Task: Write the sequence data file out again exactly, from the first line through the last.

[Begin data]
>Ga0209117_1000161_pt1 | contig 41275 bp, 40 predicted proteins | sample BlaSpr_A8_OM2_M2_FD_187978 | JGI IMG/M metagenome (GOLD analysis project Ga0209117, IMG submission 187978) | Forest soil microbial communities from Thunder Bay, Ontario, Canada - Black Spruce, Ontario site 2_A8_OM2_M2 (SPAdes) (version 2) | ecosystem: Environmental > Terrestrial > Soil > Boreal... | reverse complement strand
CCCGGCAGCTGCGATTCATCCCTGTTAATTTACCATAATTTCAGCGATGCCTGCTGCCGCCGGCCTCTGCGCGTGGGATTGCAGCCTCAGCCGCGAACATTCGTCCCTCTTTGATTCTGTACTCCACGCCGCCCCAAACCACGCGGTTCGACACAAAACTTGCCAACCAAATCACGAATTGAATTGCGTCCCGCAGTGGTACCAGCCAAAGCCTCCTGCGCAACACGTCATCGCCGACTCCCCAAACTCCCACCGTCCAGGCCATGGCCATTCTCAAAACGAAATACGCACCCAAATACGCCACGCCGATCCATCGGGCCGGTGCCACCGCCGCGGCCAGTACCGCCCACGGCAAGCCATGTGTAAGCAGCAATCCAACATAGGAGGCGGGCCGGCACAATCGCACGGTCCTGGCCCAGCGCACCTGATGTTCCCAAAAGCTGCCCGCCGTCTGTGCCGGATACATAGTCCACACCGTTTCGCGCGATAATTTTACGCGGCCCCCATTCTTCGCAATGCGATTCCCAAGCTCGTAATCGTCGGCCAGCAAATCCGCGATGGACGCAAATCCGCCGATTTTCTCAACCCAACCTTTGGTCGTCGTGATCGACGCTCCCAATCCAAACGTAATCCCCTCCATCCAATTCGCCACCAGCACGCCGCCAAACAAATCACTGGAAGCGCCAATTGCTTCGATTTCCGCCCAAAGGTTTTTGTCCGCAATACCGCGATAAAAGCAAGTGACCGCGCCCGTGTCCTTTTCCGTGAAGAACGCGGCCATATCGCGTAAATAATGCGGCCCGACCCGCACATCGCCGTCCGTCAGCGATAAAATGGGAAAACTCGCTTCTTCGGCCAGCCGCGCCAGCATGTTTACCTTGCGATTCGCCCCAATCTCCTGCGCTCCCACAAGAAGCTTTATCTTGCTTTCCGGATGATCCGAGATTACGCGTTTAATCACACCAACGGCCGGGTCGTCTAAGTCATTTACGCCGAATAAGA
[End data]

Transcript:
>Ga0209117_1000161_pt1 | contig 41275 bp, 40 predicted proteins | sample BlaSpr_A8_OM2_M2_FD_187978 | JGI IMG/M metagenome (GOLD analysis project Ga0209117, IMG submission 187978) | Forest soil microbial communities from Thunder Bay, Ontario, Canada - Black Spruce, Ontario site 2_A8_OM2_M2 (SPAdes) (version 2) | ecosystem: Environmental > Terrestrial > Soil > Boreal... | reverse complement strand
CCCGGCAGCTGCGATTCATCCCTGTTAATTTACCATAATTTCAGCGATGCCTGCTGCCGCCGGCCTCTGCGCGTGGGATTGCAGCCTCAGCCGCGAACATTCGTCCCTCTTTGATTCTGTACTCCACGCCGCCCCAAACCACGCGGTTCGACACAAAACTTGCCAACCAAATCACGAATTGAATTGCGTCCCGCAGTGGTACCAGCCAAAGCCTCCTGCGCAACACGTCATCGCCGACTCCCCAAACTCCCACCGTCCAGGCCATGGCCATTCTCAAAACGAAATACGCACCCAAATACGCCACGCCGATCCATCGGGCCGGTGCCACCGCCGCGGCCAGTACCGCCCACGGCAAGCCATGTGTAAGCAGCAATCCAACATAGGAGGCGGGCCGGCACAATCGCACGGTCCTGGCCCAGCGCACCTGATGTTCCCAAAAGCTGCCCGCCGTCTGTGCCGGATACATAGTCCACACCGTTTCGCGCGATAATTTTACGCGGCCCCCATTCTTCGCAATGCGATTCCCAAGCTCGTAATCGTCGGCCAGCAAATCCGCGATGGACGCAAATCCGCCGATTTTCTCAACCCAACCTTTGGTCGTCGTGATCGACGCTCCCAATCCAAACGTAATCCCCTCCATCCAATTCGCCACCAGCACGCCGCCAAACAAATCACTGGAAGCGCCAATTGCTTCGATTTCCGCCCAAAGGTTTTTGTCCGCAATACCGCGATAAAAGCAAGTGACCGCGCCCGTGTCCTTTTCCGTGAAGAACGCGGCCATATCGCGTAAATAATGCGGCCCGACCCGCACATCGCCGTCCGTCAGCGATAAAATGGGAAAACTCGCTTCTTCGGCCAGCCGCGCCAGCATGTTTACCTTGCGATTCGCCCCAATCTCCTGCGCTCCCACAAGAAGCTTTATCTTGCTTTCCGGATGATCCGAGATTACGCGTTTAATCACACCAACGGCCGGGTCGTCTAAGTCATTTACGCCGAATAAGA